88 Math in Pressbooks

Pressbooks offers two different methods to create mathematical equations in your books: MathJax and QuickLaTeX. Each method has an array of options and benefits. In this chapter, we’ll cover:


MathJax is an open source JavaScript display engine that translates mathematical markup into accessible equations on the web. Pressbooks is also capable of creating accessible image versions of equations and other mathematical markup for export formats which do not support the use of JavaScript. Pressbooks supports input provided using three different mathematical syntaxes for MathJax: LaTeX, AsciiMath, and MathML.

MathJax is activated and enabled as the default mathematics rendering solution for all hosted PressbooksEDU networks (QuickLaTeX is the default math rendering option for authors on Pressbooks.com). You can find and change your MathJax settings by going to Settings > MathJax from the left sidebar menu.

NOTE: MathJax has replaced PB LaTeX on all hosted PressbooksEDU networks. Equations written in PB LaTeX are still compatible with MathJax and should continue to display. Open source Pressbooks network administrators may need to install a microservice to enable LaTeX rendering in exported files.
When MathJax is properly configured, you’ll see an integral display at the top of the MathJax page. This integral will also reflect any setting changes you’ve made. If you do not see this integral, contact your network administrator and ask them to investigate the configuration settings.

MathJax admin page


You can change the text color of all equations in your book by insert the hex code for the color you’ve chosen into the form next to Text Color and saving your changes. The integral at the top of the page will refresh to reflect your changed settings.

Accessibility and Other Features

Within the webbook, readers can right click any equation rendered in MathJax to access additional display options and accessibility features.

MathJax settings menu from webbook

Options include the ability to magnify any equation on click or hover, the ability to display the math in HTML, SVG, and other formats, and more. For more information on the accessibility features and other settings  available from MathJax, check out MathJax’s documentation.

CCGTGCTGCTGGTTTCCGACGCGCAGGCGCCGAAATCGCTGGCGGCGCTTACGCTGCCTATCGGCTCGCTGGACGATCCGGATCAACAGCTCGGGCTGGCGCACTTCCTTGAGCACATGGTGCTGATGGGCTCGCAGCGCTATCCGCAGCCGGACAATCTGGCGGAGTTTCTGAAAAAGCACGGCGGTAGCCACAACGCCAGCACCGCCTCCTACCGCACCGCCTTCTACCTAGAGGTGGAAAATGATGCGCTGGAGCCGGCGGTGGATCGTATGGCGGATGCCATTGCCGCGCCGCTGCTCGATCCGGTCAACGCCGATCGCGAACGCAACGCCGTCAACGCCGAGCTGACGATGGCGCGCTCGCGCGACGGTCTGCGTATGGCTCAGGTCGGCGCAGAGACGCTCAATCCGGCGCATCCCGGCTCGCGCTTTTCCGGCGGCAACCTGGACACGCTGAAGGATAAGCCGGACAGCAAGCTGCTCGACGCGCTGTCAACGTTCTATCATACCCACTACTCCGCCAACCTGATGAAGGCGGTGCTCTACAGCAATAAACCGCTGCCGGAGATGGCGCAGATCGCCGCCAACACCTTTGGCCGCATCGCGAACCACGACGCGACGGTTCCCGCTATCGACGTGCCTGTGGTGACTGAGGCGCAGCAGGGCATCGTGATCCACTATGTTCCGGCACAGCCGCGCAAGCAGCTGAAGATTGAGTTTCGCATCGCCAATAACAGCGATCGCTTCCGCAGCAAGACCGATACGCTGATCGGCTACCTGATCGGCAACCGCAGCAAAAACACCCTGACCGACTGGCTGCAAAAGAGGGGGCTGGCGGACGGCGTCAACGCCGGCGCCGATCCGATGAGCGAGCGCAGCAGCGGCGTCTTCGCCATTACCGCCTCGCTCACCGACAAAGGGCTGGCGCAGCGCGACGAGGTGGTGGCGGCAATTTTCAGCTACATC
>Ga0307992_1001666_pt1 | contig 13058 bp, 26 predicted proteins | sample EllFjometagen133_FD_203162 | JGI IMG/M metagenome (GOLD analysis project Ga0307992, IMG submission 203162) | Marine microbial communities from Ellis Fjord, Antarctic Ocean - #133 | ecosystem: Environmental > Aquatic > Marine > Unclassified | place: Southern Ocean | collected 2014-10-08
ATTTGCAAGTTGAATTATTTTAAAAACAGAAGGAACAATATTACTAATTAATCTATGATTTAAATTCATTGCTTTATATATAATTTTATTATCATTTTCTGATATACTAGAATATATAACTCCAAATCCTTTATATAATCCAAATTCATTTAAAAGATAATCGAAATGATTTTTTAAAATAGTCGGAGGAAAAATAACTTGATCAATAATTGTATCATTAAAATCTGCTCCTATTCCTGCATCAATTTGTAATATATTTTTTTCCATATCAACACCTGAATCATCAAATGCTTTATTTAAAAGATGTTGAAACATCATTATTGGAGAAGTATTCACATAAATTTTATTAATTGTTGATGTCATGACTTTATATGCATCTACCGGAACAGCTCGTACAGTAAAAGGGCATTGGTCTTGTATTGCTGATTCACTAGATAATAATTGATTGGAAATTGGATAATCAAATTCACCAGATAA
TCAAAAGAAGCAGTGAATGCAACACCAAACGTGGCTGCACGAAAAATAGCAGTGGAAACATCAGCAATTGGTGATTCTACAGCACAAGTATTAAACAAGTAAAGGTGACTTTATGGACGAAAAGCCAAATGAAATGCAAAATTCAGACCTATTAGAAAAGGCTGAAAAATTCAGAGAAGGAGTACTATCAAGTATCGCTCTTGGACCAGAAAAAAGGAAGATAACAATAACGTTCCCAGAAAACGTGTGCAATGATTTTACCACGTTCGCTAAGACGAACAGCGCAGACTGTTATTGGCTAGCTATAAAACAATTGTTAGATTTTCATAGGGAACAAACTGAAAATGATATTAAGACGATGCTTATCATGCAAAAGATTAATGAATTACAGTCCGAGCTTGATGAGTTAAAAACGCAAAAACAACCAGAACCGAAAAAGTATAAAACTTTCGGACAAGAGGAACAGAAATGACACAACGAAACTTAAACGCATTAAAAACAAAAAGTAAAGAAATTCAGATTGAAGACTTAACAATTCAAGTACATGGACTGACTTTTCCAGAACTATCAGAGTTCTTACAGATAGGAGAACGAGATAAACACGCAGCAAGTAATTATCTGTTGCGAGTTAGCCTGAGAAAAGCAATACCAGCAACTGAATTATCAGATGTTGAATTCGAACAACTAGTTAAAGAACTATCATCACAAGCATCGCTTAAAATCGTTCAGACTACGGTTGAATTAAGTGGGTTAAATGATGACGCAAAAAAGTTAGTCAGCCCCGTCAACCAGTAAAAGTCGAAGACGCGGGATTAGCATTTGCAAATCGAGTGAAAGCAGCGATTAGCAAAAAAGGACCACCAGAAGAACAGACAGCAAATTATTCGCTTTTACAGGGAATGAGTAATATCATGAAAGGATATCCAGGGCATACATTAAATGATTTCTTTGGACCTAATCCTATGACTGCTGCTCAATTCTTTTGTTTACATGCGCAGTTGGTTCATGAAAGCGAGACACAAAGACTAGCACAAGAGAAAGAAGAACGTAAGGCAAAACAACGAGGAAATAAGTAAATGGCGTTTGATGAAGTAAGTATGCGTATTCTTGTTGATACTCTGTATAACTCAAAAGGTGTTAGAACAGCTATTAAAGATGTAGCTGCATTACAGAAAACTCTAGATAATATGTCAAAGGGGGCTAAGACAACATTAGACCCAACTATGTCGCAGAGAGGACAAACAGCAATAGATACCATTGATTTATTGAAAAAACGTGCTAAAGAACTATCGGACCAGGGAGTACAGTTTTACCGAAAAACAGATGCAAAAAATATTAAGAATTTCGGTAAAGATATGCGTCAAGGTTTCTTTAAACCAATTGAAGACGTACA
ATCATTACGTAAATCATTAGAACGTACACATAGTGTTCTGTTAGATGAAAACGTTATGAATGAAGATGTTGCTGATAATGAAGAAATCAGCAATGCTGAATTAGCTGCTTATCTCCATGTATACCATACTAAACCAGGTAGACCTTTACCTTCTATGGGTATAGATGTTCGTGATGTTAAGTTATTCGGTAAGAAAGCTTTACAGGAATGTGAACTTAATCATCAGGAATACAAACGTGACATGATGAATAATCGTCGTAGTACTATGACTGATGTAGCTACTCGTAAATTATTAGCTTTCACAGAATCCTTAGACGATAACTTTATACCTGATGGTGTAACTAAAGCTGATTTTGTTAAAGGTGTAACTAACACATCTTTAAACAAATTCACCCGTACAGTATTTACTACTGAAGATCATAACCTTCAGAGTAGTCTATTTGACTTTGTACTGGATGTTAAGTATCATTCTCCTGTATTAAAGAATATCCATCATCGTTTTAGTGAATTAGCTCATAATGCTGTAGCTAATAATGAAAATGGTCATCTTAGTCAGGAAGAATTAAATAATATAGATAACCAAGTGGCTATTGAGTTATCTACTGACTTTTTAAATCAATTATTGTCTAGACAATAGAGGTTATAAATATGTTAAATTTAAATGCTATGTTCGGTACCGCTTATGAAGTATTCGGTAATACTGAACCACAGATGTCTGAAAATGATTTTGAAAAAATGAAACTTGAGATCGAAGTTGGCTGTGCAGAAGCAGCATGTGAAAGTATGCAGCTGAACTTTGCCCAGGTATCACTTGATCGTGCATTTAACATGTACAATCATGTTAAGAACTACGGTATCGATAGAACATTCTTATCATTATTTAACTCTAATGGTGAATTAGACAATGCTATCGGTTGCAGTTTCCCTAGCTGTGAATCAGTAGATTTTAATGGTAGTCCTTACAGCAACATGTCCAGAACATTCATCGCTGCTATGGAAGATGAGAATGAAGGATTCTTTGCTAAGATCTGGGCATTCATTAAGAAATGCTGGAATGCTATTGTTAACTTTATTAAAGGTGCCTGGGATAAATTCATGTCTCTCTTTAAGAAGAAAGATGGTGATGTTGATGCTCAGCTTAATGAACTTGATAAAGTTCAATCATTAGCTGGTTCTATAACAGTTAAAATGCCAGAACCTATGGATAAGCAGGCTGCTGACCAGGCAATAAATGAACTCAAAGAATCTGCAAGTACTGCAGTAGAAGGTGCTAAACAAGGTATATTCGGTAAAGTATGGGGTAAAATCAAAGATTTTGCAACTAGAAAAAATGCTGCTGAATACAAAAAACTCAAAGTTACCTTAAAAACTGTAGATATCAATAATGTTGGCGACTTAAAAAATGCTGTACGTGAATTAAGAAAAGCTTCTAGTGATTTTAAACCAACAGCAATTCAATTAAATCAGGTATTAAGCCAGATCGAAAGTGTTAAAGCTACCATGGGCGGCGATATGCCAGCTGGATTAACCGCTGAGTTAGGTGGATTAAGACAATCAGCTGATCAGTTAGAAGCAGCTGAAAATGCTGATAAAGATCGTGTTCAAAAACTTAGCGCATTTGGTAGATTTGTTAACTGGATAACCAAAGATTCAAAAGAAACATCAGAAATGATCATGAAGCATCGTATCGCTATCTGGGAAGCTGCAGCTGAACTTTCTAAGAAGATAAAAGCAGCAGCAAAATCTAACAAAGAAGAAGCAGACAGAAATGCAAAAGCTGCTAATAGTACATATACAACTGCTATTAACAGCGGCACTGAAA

There are two ways to use LaTeX syntax in MathJax:

Shortcode syntax: 
[la​tex]e^{i \pi} + 1 = 0[/lat​ex]

Dollar sign syntax: 
$latex e^{i \pi} + 1 = 0$

Draft your LaTeX equations directly into the visual editor. Note that equations will not display fully formatted in the editor. However, you can view the webbook or export your files at any time to see how the equations appear.

NOTE: LaTeX expressions can be rendered with either MathJax or the QuickLaTeX plugin. Choose your method of rendering LaTeX based on which features you need for your book. Note that while MathJax and QuickLaTeX support similar syntaxes for creating mathematical expressions, there are some slight differences (detailed below).

For more details on how to use LaTeX, see LaTeX Project documentation.


There are two ways to use AsciiMath syntax in MathJax:

Shortcode syntax: 

[asciimath]e^{i \pi} + 1 = 0[/asciimath]

Dollar sign syntax: 

$asciimath e^{i \pi} + 1 = 0$

Like LaTeX, AsciiMath can be drafted directly in the visual editor. View the webbook or export your files to see how the equations display.

For more information on how to use AsciiMath, see AsciiMath’s website.


MathML is formatted in markup syntax. Wrap equations in <math> tags to render in MathJax.


<math><mrow><mrow><msup> <mi>x</mi> <mn>2</mn> </msup> <mo>+</mo><mrow><mn>4</mn><mo>⁢</mo><mi>x</mi></mrow><mo>+</mo><mn>4</mn></mrow><mo>=</mo><mn>0</mn></mrow></math>
MathML, like any HTML, will only display correctly if it’s been entered in the text editor. To switch to the text editor from the default visual editor, click the Text tab on any chapter editor above the toolbar.
For more information on how to draft equations in MathML, see W3C’s Mathematical Markup Language documentation.